Senior Drivers – When are they no Longer Safe Drivers?

 

Safe driving requires a variety of key skills, including visual, cognitive, and physical abilities. Decreases in these capabilities can occur at any stage in life, but are especially prevalent for elderly persons. A copious body of research over the past several years indicates that these decreased skills can contribute to more automobile accidents. With that said, when are senior drivers at risk to themselves and to others who share the road?  Who monitors the ability for seniors to safely drive and whose responsibility is it to mandate stricter regulations for senior drivers? 

According to Robin K. Olson, CPCU, ARM, ARP, author and principal research analyst for International Risk Management Institute’s (IRMI) newest reference service, Personal Risk Management and Insurance, during the next 30 years, the United States will face increasing challenges concerning the number of senior drivers. According to the U.S. Department of Transportation, there are 35 million Americans age 65 and older, approximately 13 percent of the population. By 2030, this figure will double to 70 million persons, projected to be 20 percent of the population. This trend is a major concern because drivers age 65 and older experience higher crash death rates per mile driven than all age categories, other than teenagers. In addition, many studies show that these drivers, particularly those age 80 and over, also pose higher risks to other drivers, cyclist and pedestrians.

Today, the population in the U.S.—and the world—is older than ever before. By 2020, for the first time in history, there will be more people over age 65 than under 5.  With the foresight to address this trend, Congress established the National Institute on Aging (NIA) in 1974. It is now one of the 27 institutes and centers that make up the National Institutes of Health—the nation’s primary federal agency for research on aging and the effects of aging. 

The NIA recently conducted an in depth research ranging from the study of basic cellular changes that come with age to the examination of the biomedical, social, and behavioral aspects of growing older.  This work has led to important scientific discoveries about aging and the inabilities to safely operate a vehicle.  The following are their discoveries.    

Joints may get stiff, and muscles may weaken. Arthritis, which is common among older adults, might affect their ability to drive. These changes can make it harder to turn their head to look back, turn the steering wheel quickly, or brake safely.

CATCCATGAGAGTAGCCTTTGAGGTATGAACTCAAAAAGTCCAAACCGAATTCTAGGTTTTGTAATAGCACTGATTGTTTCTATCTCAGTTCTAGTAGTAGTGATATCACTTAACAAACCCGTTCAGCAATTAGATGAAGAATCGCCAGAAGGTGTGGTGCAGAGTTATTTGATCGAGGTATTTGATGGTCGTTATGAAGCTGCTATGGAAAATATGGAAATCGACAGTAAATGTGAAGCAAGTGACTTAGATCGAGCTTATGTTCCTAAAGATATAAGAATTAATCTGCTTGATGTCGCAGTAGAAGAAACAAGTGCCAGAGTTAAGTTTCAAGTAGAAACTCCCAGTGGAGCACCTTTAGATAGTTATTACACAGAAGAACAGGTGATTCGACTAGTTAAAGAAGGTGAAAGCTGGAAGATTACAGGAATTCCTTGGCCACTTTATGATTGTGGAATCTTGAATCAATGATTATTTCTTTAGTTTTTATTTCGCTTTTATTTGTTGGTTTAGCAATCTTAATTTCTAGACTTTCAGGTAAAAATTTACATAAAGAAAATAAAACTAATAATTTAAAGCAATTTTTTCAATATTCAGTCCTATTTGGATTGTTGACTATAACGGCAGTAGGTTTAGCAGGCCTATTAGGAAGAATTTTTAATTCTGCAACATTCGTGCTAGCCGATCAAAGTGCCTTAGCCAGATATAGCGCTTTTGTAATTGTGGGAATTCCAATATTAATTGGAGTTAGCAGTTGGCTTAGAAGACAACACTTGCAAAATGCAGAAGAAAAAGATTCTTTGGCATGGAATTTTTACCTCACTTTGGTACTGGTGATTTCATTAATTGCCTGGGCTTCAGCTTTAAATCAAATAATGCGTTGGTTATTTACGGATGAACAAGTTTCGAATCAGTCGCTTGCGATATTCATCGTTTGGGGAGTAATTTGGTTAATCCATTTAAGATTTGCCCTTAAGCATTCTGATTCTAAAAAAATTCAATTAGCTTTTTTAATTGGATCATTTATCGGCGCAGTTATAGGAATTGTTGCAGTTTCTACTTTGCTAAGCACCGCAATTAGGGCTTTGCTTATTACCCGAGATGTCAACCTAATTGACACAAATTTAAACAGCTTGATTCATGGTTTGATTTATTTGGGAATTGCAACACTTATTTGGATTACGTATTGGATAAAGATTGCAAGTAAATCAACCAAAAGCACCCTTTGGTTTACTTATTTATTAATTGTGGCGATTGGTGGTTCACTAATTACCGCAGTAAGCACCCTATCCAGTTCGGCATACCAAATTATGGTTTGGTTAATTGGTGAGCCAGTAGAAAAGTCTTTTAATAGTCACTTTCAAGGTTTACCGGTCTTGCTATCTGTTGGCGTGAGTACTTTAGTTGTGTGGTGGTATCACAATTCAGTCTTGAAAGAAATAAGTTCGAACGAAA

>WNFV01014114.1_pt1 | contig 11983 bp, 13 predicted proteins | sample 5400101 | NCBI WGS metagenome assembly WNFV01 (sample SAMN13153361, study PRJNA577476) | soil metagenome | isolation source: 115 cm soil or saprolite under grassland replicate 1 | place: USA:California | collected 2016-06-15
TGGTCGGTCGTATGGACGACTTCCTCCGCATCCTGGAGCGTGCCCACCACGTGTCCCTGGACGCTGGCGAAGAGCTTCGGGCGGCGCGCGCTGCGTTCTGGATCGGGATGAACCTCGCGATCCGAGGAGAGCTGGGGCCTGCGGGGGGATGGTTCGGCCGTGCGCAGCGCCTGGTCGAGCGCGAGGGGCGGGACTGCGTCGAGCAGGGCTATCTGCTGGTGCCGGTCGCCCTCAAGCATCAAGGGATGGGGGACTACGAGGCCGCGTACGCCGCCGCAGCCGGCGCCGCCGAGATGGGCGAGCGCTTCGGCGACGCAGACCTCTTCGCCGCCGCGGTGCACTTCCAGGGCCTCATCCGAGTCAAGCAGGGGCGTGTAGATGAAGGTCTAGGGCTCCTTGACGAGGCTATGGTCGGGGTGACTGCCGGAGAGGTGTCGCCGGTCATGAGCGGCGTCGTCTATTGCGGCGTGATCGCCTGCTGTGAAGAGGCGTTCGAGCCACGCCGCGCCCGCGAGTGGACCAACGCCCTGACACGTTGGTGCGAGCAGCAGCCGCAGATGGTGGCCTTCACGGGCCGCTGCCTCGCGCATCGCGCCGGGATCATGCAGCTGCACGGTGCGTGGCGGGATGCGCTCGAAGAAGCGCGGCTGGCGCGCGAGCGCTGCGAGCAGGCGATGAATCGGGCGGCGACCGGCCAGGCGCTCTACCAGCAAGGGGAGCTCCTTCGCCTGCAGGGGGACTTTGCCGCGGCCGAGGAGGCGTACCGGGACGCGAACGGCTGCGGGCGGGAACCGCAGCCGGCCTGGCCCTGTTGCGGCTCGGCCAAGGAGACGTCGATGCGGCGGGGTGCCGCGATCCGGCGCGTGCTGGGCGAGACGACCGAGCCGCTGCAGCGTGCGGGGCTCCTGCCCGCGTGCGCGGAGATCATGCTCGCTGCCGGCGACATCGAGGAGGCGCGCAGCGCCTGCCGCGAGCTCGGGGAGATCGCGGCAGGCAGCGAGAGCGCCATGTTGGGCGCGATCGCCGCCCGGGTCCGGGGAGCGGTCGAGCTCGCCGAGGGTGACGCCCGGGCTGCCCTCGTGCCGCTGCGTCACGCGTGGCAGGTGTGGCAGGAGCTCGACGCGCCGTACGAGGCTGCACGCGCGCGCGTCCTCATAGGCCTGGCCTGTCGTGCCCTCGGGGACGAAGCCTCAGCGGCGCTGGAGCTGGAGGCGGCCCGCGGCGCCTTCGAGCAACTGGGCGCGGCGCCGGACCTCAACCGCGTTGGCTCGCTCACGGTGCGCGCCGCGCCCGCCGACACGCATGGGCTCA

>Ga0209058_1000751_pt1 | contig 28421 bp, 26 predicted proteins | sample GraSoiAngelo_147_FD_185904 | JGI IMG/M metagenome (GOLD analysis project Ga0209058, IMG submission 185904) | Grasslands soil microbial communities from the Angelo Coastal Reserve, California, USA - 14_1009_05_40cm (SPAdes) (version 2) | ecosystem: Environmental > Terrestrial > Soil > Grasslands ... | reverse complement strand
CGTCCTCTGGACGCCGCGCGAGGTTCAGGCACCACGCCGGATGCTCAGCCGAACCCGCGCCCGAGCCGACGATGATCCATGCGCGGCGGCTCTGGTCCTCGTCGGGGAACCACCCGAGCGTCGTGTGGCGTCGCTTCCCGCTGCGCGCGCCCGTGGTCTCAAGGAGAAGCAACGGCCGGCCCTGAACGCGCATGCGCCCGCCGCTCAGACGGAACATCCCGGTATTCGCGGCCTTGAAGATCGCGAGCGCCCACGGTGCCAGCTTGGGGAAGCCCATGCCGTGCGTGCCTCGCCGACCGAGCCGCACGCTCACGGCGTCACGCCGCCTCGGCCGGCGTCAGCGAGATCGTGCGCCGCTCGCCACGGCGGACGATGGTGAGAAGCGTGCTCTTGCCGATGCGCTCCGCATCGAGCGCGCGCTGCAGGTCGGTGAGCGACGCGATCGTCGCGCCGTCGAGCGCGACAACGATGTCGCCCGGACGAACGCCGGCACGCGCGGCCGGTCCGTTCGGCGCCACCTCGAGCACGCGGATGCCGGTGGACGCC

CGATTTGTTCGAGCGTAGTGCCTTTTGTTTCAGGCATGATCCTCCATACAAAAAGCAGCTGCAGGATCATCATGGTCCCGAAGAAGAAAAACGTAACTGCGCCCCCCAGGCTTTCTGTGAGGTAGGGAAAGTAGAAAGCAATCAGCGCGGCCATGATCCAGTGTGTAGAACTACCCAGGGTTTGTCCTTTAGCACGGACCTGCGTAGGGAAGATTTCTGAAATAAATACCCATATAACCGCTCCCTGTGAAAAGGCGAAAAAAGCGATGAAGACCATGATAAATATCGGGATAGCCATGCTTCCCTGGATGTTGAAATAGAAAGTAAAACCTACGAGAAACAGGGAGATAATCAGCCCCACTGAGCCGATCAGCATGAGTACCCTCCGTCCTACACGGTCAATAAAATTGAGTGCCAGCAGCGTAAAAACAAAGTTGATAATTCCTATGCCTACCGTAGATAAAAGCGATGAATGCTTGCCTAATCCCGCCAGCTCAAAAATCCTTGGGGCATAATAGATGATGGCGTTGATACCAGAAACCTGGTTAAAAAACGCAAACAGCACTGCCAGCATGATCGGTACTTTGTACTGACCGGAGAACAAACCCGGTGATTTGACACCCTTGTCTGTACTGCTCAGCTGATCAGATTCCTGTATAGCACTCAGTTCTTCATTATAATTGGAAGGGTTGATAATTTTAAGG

Eye sight can change with age.  It might be harder to see people, objects, and movement outside of direct line of sight. It may take longer to read street or traffic signs or even recognize familiar places. Some elderly drivers experience trouble seeing things clearly at night. Glare from oncoming headlights or street lights can be a problem. Depending on the time of the day, the sun might be blinding.  Eye diseases, such as glaucoma, cataracts, and macular degeneration, as well as some medicines, can also cause vision problems. Hearing can change, making it harder to notice horns, sirens, or even noises coming from another car or the driver’s car.  Hearing loss can be a problem because these sounds act as warnings to pull over or to get out of the way. 

Reflexes might get slower, and the ability to react quickly.  A shorter attention span, can make it harder to do two things at once. Stiff joints or weak muscles also can make it harder to move quickly. Loss of feeling or tingling in your fingers and feet can make it difficult to steer or use the foot pedals. Parkinson’s disease or limitations following a stroke can make it no longer safe to drive.  Mental awareness is greatly affected as one ages and the speed of processing.  Other mental diseases that affect memory and recognizing familiar places is Alzheimer’s disease and dementia.  If feelings of being lost can also cause panicking.  Medication can have drowsy effects, lightheartedness, or less alert than usual.  Some medicines have a warning about driving.  Many medications have side effects that can make driving unsafe.

I have a friend who almost lost her daughter due to a fatal car accident involving an elderly woman who struck her as she was walking home from school.  Ten year old Rachel was walking home in a quiet neighborhood and approached a corner with a stop sign.  A car was approaching the stop sign and Rachel stepped off the curb to cross the street.  The driver ran the stop sign and hit Rachel, dragging her 60 feet under her car until a nearby neighbor saw the accident and ran out into the street and stopped the driver.  The neighbor called 9-1-1 and emergency response team arrived immediately.  When the elderly female driver was asked what happened, she claimed to have not seen the stop sign or Rachel crossing the street.  Rachel laid in the hospital for 6 months in a comma, not expecting to live.  However, Rachel came out of the comma and required several plastic surgeries on the right side of her body to reconstruct her face, shoulder, hip and thy.  Her pelvic was crushed and was told she would not be able to have children. 

I met Rachel and her mother Bonnie when Rachel was 16.  Bonnie shared the story with me from her perspective and I could not believe her strength and how she pulled through such a horrific time in her life.  Even after several plastic surgeries her wombs were very evident, some wombs were not able to be repaired.  Not only did Rachel suffer from physical scars from this car accident but also emotional scars.  Rachel developed low self-esteem due to her appearance and visible scaring.  Rachel did not like to wear shorts, reveling her thy and had a permanent deformity on her upper lip.  This driver was a high risk driver on the road.  She almost took the life of a young girl but although Rachel lived, she would never be the same again.  This was an accident that could have been prevented had this elderly woman’s health been properly monitored and reported to the DMV that her eye sight was tragically failing.